The binding frequency for immunopurified MUC16 with E-/L-selectin was 13.6% and 17.3%, respectively (Figure 2D, 2E). While the binding frequency of PODXL-L-selectin interaction was in the same range at 16.3%, it was notably higher at 23.3% for the PODXL-E-selectin pair (Figure 2D, E), suggesting a higher on-rate. The addition of EDTA (10 mM) suppressed the binding of all interacting pairs down to basal level (~5%), which is in accordance with the Ca2+ dependence of E- and L-selectin-dependent binding . These findings, in conjunction with the minimal binding found with a selectin-blank bilayer interaction (data not shown), help verify the specificity of the selectin-ligand interactions studied here.
The MUC16-E-selectin bond displayed a higher rupture force (tensile strength) at all loading rates when compared to the MUC16–L-selectin bond (71 pN to 56 pN, respectively, at a loading rate of 1000 pN/s) (Figure 2A). The was found to be markedly lower for the MUC16-E-selectin bond (0.26 s-1) than for the MUC16-L-selectin bond (0.82 s-1), whereas no significant differences were observed for (Table 1). Similarly, the PODXL-E-selectin bond displayed a higher rupture force at all loading rates than the PODXL-L-selectin bond (e.g., 69 pN to 62 pN, respectively, at a loading rate of 1000 pN/s) (Figure 2B). The was lower for the PODXL-E-selectin bond (0.33 s-1) when compared to the PODXL-L-selectin dissociation (0.49 s-1), while no significant difference was found for . Bell model parameters for all binding pairs were validated using Monte Carlo simulations (Figure 2C). Taken together, both MUC16 and PODXL-E-selectin bonds were determined to be mechanically stronger than the like ligand-L-selectin bonds, as evident by the higher tensile strength, lower bond off-rate and thus lower susceptibility to rupture. Although MUC16- and PODXL-E-selectin bonds have similar kinetic properties and tensile strengths, the PODXL-L-selectin bond is mechanically stronger than the MUC16-L-selectin bond.
Table 1: Bell model parameters for PODXL and MUC16-E/L-selectin interactions
0.26 ± 0.08
0.34 ± 0.02
0.82 ± 0.04
0.36 ± 0.01
0.33 ± 0.05
0.33 ± 0.01
0.49 ± 0.04
0.35 ± 0.02
Bell model parameters were determined using a least-squares fit to the plot of linear region of rupture force against the logarithm of loading rate. Data are shown as the mean ± S.D.
Single-molecule kinetic and micromechanical properties along with contact time and site density dictate MUC16 and PODXL binding to E-/L-selectins under flow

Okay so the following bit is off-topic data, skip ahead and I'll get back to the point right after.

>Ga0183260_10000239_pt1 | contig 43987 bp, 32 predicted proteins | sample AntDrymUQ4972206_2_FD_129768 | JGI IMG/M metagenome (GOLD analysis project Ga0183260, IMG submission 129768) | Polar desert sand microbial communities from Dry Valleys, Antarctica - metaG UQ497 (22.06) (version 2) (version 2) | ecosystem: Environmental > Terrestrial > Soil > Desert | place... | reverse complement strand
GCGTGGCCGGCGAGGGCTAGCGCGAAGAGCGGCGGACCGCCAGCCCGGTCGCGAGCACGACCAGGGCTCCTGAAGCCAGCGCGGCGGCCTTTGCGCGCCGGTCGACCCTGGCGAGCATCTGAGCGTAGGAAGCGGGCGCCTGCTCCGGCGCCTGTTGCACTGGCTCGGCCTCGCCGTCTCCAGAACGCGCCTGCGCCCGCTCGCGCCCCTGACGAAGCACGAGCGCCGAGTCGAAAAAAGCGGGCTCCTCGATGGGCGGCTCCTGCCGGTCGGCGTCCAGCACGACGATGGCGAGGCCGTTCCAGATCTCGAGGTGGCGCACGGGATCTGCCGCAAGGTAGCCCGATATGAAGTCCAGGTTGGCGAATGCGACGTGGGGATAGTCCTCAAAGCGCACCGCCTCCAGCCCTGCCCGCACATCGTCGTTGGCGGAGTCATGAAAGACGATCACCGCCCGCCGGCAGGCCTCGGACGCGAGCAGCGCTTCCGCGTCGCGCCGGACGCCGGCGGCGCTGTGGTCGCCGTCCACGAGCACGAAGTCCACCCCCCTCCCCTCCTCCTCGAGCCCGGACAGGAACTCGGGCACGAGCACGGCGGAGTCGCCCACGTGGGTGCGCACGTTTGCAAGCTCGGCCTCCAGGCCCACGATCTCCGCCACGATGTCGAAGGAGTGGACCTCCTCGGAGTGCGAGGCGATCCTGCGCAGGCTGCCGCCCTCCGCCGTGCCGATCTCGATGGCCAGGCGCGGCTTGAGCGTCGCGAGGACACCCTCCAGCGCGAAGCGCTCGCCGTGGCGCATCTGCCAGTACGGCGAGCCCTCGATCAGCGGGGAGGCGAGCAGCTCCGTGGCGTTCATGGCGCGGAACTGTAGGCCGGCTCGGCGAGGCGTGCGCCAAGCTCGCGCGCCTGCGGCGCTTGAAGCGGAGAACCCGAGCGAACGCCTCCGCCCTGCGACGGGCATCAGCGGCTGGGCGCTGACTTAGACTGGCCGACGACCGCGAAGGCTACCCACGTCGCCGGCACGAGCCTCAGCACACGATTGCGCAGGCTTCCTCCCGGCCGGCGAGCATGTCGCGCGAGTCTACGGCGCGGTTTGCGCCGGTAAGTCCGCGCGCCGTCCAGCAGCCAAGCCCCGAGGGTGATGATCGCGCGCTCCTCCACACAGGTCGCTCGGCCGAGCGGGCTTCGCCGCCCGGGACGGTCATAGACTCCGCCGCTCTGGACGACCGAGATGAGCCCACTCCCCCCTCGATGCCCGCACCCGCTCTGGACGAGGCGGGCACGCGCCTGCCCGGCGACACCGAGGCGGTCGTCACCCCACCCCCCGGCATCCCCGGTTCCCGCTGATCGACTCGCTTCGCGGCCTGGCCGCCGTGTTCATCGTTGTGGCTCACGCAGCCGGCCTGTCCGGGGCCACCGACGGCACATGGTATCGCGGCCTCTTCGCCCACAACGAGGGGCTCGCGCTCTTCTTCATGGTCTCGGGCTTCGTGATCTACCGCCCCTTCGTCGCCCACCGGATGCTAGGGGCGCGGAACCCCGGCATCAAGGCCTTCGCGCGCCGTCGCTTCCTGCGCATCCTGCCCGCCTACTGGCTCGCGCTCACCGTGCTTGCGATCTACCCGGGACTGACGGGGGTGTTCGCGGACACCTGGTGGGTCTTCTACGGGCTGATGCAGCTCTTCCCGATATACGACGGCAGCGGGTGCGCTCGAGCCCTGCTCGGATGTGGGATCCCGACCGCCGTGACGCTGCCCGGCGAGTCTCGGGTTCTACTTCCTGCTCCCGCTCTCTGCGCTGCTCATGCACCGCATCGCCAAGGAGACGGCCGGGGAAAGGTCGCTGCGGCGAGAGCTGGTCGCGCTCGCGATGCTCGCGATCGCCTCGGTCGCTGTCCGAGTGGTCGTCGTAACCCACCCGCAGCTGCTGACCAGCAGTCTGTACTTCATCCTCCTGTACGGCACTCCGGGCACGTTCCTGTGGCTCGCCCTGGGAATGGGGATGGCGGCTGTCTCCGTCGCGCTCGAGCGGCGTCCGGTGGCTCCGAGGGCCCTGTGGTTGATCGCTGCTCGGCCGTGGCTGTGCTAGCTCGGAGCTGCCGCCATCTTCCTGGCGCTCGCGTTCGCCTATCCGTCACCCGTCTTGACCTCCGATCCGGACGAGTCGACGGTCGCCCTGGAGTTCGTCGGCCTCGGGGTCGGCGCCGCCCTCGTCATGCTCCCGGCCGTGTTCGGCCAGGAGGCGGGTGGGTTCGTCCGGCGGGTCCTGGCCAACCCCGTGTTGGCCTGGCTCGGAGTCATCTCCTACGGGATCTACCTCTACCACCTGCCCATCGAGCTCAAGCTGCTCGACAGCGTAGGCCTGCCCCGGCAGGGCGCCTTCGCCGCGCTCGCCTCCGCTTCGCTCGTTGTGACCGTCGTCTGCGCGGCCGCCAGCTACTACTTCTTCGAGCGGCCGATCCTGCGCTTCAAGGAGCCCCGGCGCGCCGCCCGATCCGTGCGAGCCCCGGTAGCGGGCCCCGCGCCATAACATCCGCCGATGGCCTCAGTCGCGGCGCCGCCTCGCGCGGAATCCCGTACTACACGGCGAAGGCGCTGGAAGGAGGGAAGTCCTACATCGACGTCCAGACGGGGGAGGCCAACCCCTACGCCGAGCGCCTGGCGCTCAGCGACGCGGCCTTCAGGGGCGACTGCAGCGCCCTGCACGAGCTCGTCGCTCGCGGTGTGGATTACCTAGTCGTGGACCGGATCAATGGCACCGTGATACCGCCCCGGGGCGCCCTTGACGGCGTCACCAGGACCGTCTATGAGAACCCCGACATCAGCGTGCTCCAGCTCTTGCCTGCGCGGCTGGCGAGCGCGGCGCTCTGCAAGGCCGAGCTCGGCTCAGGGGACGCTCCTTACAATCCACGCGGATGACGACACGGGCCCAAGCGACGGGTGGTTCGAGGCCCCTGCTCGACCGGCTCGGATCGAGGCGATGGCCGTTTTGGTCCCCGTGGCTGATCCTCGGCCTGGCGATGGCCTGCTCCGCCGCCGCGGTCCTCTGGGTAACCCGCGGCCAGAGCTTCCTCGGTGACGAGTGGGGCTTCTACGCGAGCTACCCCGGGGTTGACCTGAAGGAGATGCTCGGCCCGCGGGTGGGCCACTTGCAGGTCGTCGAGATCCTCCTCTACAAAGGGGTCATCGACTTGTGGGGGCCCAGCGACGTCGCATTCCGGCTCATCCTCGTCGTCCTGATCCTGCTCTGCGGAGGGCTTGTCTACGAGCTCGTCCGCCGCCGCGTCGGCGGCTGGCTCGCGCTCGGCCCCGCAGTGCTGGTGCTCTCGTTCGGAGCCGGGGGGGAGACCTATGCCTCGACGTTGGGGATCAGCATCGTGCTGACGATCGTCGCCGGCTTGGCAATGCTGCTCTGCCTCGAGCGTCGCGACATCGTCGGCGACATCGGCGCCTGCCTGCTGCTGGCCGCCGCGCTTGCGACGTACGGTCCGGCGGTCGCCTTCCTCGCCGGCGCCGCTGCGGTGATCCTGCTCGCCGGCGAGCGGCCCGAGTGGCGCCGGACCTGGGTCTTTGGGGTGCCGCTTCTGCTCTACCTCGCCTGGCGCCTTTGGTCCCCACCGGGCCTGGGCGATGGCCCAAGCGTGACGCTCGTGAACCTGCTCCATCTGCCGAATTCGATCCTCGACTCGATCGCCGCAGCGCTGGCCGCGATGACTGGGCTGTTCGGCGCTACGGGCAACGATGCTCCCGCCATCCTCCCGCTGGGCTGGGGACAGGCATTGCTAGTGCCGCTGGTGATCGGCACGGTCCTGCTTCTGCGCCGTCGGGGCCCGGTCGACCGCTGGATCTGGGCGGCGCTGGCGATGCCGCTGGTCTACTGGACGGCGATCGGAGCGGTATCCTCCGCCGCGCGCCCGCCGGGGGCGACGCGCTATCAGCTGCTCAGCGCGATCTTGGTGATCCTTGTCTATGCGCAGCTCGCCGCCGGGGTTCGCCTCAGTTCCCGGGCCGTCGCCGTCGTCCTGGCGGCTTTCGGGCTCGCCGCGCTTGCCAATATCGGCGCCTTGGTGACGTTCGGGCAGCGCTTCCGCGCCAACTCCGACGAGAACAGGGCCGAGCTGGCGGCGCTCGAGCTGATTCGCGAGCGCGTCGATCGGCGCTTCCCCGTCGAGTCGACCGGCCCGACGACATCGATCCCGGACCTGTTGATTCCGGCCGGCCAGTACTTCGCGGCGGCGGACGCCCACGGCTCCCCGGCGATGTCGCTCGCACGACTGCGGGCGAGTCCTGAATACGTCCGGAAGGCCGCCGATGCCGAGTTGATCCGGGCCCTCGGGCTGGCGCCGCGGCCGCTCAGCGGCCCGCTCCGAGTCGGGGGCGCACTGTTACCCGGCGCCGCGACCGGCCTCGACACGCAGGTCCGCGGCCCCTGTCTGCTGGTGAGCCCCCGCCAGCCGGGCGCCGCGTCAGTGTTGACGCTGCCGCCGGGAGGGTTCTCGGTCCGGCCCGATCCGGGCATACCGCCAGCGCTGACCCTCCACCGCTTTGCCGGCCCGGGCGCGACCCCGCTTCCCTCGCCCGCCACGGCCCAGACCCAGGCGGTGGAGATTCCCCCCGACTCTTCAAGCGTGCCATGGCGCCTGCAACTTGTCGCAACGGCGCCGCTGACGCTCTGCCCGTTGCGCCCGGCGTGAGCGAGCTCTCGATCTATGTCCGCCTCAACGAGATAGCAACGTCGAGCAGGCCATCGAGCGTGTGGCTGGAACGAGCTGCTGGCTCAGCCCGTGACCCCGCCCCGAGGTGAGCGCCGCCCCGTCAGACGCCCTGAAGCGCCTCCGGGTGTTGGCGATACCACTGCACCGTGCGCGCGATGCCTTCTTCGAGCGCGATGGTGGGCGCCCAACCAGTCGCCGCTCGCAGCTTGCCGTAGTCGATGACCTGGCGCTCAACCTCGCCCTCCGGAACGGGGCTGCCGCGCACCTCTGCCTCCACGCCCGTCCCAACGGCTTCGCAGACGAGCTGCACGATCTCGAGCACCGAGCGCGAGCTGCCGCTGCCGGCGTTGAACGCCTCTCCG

To study the biophysics of MUC16/PODXL-selectin binding under flow, we quantified the extent of MUC16- and PODXL-coated microspheres binding to selectins as a function of contact time and selectin site density. Receptor-ligand contact time is regulated by the shear stress and length of the selectin-coated surface in the direction of flow. Using photolithography, E- and L-selectin-coated patches with lengths varying from 10–160 μm and a width of 10 μm were micropatterned onto a glass slide . The patterns were spaced 100 μm apart in the direction of flow and selectin-free regions were coated with inert bovine serum albumin (BSA). Over the course of the 3-min experiment, polystyrene microspheres (2 × 106/ml) coated with either MUC16 or PODXL at equivalent site densities (~20 sites/μm2, Supplementary Figure S2) were perfused over the micropatches at prescribed wall shear stresses. Of note, this site density is in the same range of site densities reported in literature [27–29]. The number of ligand-coated microspheres interacting on each patch for each experiment was recorded (Nb). The fraction of microspheres binding to each patch (Nb/NT) was determined by dividing the interacting microspheres (Nb) by the total number of microspheres to flow over the patch (NT).
Longer selectin patch lengths increased the fraction of interacting microspheres as ligand-selectin contact time increases with increasing patch lengths (Figure 4). Along these lines, we also observed a consistent increase in the fraction of interacting microspheres with decreasing shear stresses and thus correspondingly increasing contact times for all tested interactions (e.g., 4.6%, 6.6% and 12.1% capture efficiency for PODXL-E-selectin interaction using 160 μm long patches coated with E-selectin (3000 sites/μm2) at 2, 1 and 0.5 dyn/cm2, respectively) (Figure 4H). This monotonic relationship between capture efficiency and shear stress indicates that the shear threshold effect, which is observed in leukocyte tethering , does not occur for MUC16- or PODXL-selectin interactions in the shear stress regime studied here.
Figure 4: Fraction of interacting microspheres with E/L-selectin coated patches at designated shear stresses. Microspheres (2 × 106/ml) coated with either MUC16 or PODXL at equivalent site densities flowed at prescribed shear stresses over glass surfaces containing patches coated with three site densities of either E- or L-selectin. The number of MUC16 A-F. or PODXL G-L. coated microspheres interacting with each patch was counted and normalized based on the microsphere flux over each patch. Data represent the fraction of interacting microspheres (Nb/NT) mean ± S.E.M. of at least three experiments.